Report: The International PoetrySync Festival
By Canaan Morse, published
I just got back from my temporary cubicle space at the operations headquarters of the Rotterdam – ArtsBeijing.com International PoetrySync Festival, an online event held concurrently here in Beijing and at the International Poetry Festival Rotterdam, which is going on as I type.
The event was the brainchild of Yang Lian, ArtsBeijing.com founder Yang Ermin, and the Rotterdam Festival directors. To give background to a good idea: Last year, ArtsBeijing.com opened a page called the “International Chinese-Language Poetry Prize,” a poetry competition with a twist. Submissions were (and still are, as the contest isn’t finished) posted directly to the page’s discussion forum, where they were subject to open appraisal by any and all who had something to say about them.
This beginning had nothing to do with Rotterdam – later, Yang Lian suggested that ArtsBeijing step into the Rotterdam Festival scene as an event host, using the latest in streaming video and text to create an international discussion space that connected Rotterdam-featured poets with Chinese poets and readers. Twenty Chinese poets, selected as representatives of the ArtsBeijing Poetry Prize, had one poem each translated into English and distributed to several poets at the Festival. Those poems were all translated by me, and I say that not (believe me) to force myself into this, but rather to acknowledge my intrusive subjectivity as I relate what happened. All of it just got done happening.
Anyway, the international poets sat down one by one with Yang Lian, or Liao Weitang, or Qin Xiaoyu in front of a Skype-connected computer to read their poetry and the Chinese poets’ poetry, and to interact with a faceless, presumably multitudinous online audience. Interpreters and questioners were everywhere; back in a half-lit meeting room in the top floor of a building on the Third Ring Road, a team of ants, armed with laptops, scrambled to turn Chinese into English, English into Chinese, send all of it over QQ to everybody else, then post it to a Tencent microblog stream on which audience members could pose questions to the poets.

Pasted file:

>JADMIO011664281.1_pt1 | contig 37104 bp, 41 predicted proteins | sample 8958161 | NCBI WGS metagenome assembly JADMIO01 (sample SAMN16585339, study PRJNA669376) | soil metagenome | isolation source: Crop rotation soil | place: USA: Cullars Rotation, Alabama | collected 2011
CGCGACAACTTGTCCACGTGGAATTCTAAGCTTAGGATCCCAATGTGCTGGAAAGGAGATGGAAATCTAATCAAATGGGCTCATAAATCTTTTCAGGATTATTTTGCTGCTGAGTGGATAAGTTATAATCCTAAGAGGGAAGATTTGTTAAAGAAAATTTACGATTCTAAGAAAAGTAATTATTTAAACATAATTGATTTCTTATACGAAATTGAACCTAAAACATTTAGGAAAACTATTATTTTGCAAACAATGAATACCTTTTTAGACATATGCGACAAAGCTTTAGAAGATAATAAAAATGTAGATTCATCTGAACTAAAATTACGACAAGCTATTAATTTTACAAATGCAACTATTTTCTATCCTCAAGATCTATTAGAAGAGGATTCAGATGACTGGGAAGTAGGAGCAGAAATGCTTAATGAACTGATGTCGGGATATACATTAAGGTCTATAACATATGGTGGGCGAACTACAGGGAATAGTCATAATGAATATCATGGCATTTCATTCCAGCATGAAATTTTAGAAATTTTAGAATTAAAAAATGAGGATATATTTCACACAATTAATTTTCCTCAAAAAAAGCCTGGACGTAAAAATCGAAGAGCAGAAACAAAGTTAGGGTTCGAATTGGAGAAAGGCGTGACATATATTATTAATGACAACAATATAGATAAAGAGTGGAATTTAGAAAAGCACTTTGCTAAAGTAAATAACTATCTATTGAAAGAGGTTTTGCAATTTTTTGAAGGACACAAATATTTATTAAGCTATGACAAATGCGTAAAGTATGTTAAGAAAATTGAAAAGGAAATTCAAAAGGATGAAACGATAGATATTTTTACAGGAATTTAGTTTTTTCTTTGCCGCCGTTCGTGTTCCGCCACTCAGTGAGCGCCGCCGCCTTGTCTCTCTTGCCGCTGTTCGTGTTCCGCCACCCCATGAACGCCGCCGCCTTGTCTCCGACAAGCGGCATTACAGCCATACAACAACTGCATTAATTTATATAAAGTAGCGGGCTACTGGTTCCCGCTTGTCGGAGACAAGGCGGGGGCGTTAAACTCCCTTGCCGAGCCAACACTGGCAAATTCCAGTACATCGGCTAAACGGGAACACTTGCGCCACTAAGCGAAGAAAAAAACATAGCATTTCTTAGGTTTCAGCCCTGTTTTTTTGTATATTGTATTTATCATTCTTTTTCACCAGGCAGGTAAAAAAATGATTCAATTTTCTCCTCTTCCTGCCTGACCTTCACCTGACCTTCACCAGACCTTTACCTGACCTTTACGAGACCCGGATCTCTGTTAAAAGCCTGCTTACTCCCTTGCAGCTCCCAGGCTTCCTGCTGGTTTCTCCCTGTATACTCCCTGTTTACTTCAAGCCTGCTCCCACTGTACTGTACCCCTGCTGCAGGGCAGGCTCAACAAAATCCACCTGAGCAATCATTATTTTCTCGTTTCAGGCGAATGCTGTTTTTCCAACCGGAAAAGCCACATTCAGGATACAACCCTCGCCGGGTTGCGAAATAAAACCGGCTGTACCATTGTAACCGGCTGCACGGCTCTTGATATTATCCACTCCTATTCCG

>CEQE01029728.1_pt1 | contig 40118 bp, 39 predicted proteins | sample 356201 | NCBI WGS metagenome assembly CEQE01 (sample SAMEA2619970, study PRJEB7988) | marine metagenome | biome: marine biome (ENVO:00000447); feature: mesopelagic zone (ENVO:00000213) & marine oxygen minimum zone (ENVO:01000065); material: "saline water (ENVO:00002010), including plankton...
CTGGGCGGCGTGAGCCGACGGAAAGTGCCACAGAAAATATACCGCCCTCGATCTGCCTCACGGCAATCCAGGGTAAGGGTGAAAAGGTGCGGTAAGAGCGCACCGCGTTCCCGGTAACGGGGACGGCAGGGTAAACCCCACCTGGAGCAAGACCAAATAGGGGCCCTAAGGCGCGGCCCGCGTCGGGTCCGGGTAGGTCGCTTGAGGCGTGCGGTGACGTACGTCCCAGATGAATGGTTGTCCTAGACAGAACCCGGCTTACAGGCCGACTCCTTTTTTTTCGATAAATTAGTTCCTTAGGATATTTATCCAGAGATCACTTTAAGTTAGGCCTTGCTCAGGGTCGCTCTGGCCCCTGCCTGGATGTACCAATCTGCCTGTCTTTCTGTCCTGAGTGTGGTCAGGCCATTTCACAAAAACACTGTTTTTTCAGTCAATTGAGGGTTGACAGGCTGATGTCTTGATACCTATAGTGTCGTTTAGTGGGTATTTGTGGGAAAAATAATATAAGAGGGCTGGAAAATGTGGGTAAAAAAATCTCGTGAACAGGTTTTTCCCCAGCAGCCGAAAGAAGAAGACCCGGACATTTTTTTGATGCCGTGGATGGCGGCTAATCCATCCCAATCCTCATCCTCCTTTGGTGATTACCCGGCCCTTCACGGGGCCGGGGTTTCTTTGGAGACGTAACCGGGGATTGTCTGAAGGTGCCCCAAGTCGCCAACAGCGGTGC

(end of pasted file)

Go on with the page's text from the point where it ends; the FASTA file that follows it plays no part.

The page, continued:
Who came? Kwame Dawes, from the Caribbean; James Byrne, British poet and editor of The Wolf; Canadian poet Ken Babstock; Ukrainian-American poet Ilya Kaminsky; Syrian poet Adonis; and several others whom I would name in full, but the site’s server has stopped responding. They were all well-known, well-published poets and editors, and if the medium of their correspondence, which required stop-and-start maintenance along with as many as three translators (in the case of Adonis, who spoke in French, and therefore had to be translated from French to Dutch, to English, to Chinese), hadn’t been such an obstacle, they might have been able to engage in some truly meaningful discussion. Tang Xiaodu moderated the event on the Beijing side, while Yang Lian moderated most of the event on theirs -- and “moderate” may itself be too moderate a description, as a lack of audience questions early on prompted YL to take on the interpreter’s and moderator’s mantles himself, which resulted both in interesting leads and a lot of distracting hand-waving.